[0076] Selection of target sites; ZFPs or TALEs and methods for design and construction of fusion proteins (and polynucleotides encoding same) are known to those of skill in the art and described in detail in U.S. Patent Nos. 6,140,0815; 789,538; 6,453,242; 6,534,261 ; 5,925,523; 6,007,988; 6,013,453; 6,200,759; WO 95/19431 ; WO 96/06166; WO 98/53057; WO 98/54311; WO 00/27878; WO 01/60970 WO 01/88197;

WO 02/099084; WO 98/53058; WO 98/53059; WO 98/53060; WO 02/016536 and

WO 03/016496.

[0077] In addition, as disclosed in these and other references, DNA-binding domains may be linked together using any suitable linker sequences, including for example, linkers of 5 or more amino acids in length. See, also, U.S. Patent Nos. 6,479,626; 6,903,185; and 7,153,949 for exemplary linker sequences 6 or more amino acids in length. The proteins described herein may include any combination of suitable linkers between the individual DNA-binding domains of the protein. [0078] Alternatively, the DNA-binding domain may be derived from a nuclease. For example, the recognition sequences of homing endonucleases and meganucleases such as I- Scel, l-Ceul, ?l-Pspl, Vl-Sce, l-ScelV, l-Csml, l-Pa l, l-Scell, l-Ppol, l-Scelll, l-Crel, \-Tevl, l-Tevll and l-TevIU are known. See also U.S. Patent No. 5,420,032; U.S. Patent No.

6,833,252; Bdfort et al.(l997) Nucleic Acids 7^.25:3379-3388; Dujon et a/. (1989) GeneS2: l l5- ; Perler et al. (1994) Nucleic Acids Res. 22, 1125-1127; Jasin (1996) Trends Genet.12:224-228; Gimble et /. (1996) J. Mol. 5zo/.263: 163-180; Argast et a/. (1998) J Mol. 5 /.280:345-353 and the New England Biolabs catalogue. In addition, the DNA-binding specificity of homing endonucleases and meganucleases can be engineered to bind non-natural target sites. See, for example, Chevalier et al. (2002) Molec. Celll 0:895- 905; Epinat et aZ. (2003) Nucleic AcidsRes.31:2952-2962; Ashworth et al. (2006)

NatureAA 1 :656-659; Paques et al. (2007) Current Gene Therapy7 49~66; U.S. Patent

Publication No. 20070117128.

[0079] In other embodiments, the DNA-binding domain is in a CRISPR/Cas nuclease system, guided by, for example, an RNA molecule.

[0080] In certain embodiments, the DNA binding domain is an engineered zinc finger protein that binds (in a sequence-specific manner) to a target site in a PD1 or CTLA-41ocus and modulates expression of PD1 or CTLA-4. PD1 and CTLA-4 target sites typically include at least one zinc finger but can include a plurality of zinc fingers (e.g., 2, 3, 4, 5, 6 or more fingers). Usually, the ZFPs include at least three fingers. Certain of the ZFPs include four, five or six fingers. The ZFPs that include three fingers typically recognize a target site that includes 9 or 10 nucleotides; ZFPs that include four fingers typically recognize a target site that includes 12 to 14 nucleotides; while ZFPs having six fingers can recognize target sites that include 18 to 21 nucleotides. The ZFPs can also be fusion proteins that include one or more regulatory domains, wherein these regulatory domains can be transcriptional activation or repression domains.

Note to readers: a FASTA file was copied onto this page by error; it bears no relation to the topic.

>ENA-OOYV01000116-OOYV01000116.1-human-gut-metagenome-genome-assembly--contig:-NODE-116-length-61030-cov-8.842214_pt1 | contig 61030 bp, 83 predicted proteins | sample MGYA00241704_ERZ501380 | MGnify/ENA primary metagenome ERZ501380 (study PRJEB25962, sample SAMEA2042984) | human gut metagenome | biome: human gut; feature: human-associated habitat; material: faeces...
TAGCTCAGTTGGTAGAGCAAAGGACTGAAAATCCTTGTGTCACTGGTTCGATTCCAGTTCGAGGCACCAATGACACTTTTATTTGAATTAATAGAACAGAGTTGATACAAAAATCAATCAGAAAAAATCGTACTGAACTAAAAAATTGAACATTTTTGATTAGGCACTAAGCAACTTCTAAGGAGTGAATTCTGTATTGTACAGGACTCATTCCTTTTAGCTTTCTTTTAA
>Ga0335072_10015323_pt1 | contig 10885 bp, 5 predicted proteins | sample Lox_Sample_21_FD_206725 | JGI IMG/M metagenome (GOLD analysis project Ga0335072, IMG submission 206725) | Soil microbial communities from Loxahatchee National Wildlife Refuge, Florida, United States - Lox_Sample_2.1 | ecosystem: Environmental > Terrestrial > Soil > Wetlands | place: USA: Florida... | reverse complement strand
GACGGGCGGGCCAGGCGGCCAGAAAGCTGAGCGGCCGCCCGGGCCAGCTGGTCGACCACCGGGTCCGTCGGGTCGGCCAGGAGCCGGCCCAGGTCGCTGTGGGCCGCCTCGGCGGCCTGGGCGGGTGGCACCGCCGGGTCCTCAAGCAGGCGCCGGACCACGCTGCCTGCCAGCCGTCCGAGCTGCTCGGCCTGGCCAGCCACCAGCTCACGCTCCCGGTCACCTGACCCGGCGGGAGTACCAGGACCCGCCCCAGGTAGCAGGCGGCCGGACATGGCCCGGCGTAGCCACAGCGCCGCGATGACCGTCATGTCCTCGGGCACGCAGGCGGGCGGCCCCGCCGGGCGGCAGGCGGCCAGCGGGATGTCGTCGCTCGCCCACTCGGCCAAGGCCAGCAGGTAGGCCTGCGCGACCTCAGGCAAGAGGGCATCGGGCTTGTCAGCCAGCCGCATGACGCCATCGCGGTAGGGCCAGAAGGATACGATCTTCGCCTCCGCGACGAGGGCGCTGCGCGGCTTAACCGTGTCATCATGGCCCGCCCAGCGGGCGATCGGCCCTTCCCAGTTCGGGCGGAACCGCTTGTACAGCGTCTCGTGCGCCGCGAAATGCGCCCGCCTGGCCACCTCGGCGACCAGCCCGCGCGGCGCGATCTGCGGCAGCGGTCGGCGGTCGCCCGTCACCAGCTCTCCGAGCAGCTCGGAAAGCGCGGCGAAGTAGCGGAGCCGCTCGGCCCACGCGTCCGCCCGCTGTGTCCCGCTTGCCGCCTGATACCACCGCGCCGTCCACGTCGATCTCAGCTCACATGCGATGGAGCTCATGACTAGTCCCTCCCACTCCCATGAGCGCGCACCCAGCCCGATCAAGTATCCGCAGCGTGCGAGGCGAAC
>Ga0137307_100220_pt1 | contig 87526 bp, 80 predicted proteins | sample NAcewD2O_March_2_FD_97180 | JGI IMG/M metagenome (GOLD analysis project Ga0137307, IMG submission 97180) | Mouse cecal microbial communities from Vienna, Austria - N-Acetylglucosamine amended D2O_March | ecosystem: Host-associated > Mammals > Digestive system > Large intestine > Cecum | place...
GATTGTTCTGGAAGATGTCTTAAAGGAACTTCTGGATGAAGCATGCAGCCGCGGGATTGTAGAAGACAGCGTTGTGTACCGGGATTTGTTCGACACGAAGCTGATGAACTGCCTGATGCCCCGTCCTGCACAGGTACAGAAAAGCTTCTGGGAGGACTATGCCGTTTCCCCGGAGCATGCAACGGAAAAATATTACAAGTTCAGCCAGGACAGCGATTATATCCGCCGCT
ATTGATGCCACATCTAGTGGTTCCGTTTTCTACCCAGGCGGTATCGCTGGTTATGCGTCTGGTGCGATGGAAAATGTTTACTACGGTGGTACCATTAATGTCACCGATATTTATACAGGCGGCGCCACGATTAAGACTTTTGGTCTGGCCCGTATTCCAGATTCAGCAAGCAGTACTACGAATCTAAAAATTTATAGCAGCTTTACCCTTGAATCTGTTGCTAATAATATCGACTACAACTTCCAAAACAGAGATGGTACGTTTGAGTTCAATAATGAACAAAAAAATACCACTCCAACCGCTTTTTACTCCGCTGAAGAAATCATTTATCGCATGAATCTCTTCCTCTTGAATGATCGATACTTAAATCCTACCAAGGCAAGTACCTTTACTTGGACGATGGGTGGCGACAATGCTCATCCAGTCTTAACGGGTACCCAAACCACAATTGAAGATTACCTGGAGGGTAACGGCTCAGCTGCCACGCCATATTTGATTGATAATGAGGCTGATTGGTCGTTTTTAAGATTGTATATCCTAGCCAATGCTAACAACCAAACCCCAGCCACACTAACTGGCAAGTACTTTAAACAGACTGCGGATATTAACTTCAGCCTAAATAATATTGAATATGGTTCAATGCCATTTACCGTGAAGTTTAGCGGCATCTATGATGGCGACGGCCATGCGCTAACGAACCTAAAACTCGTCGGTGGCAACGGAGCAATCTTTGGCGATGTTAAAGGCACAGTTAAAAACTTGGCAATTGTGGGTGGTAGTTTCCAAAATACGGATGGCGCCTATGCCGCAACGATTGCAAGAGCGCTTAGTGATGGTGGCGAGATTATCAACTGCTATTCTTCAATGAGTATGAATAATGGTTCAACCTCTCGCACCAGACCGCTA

[0081] In other embodiments, the DNA-binding domain comprises a naturally occurring or engineered (non-naturally occurring) TAL effector DNA binding domain. See, e.g., U.S. Patent Publication No. 20110301073, incorporated by reference in its entirety herein. The plant pathogenic bacteria of the genus Xanthomonas are known to cause many diseases in important crop plants. Pathogenicity of Xanthomonas depends on a conserved type III secretion (T3S) system which injects more than 25 different effector proteins into the plant cell. Among these injected proteins are transcription activator-like effectors (TALE) which mimic plant transcriptional activators and manipulate the plant transcriptome (see Kay et al (2007) Science 318:648-651). These proteins contain a DNA binding domain and a transcriptional activation domain. One of the most well characterized TALEs is AvrBs3 from Xanthomonas campestgrispy. Vesicatoria (see Bonaset al (1989) Mol Gen Genet 218: 127- 136 and WO2010079430). TALEs contain a centralized domain of tandem repeats, each repeat containing approximately 34 amino acids, which are key to the DNA binding specificity of these proteins. In addition, they contain a nuclear localization sequence and an acidic transcriptional activation domain (for a review see Schornack S, et al (2006) J Plant Physiol 163(3): 256-272). In addition, in the phytopathogenic bacteria

Ralstoniasolanacearum two genes, designated brgl 1 and hpxl7 have been found that are homologous to the AvrBs3 family of Xanthomonas in the R. solanacearumbiovar 1 strain GMI1000 and in the biovar 4 strain RSI 000 (See Heuer et al (2007) Appl and Envir Micro 73(13): 4379-4384). These genes are 98.9% identical in nucleotide sequence to each other but differ by a deletion of 1,575 bp in the repeat domain of hpxl7. However, both gene products have less than 40% sequence identity with AvrBs3 family proteins of Xanthomonas.

The CRISPR/Cas System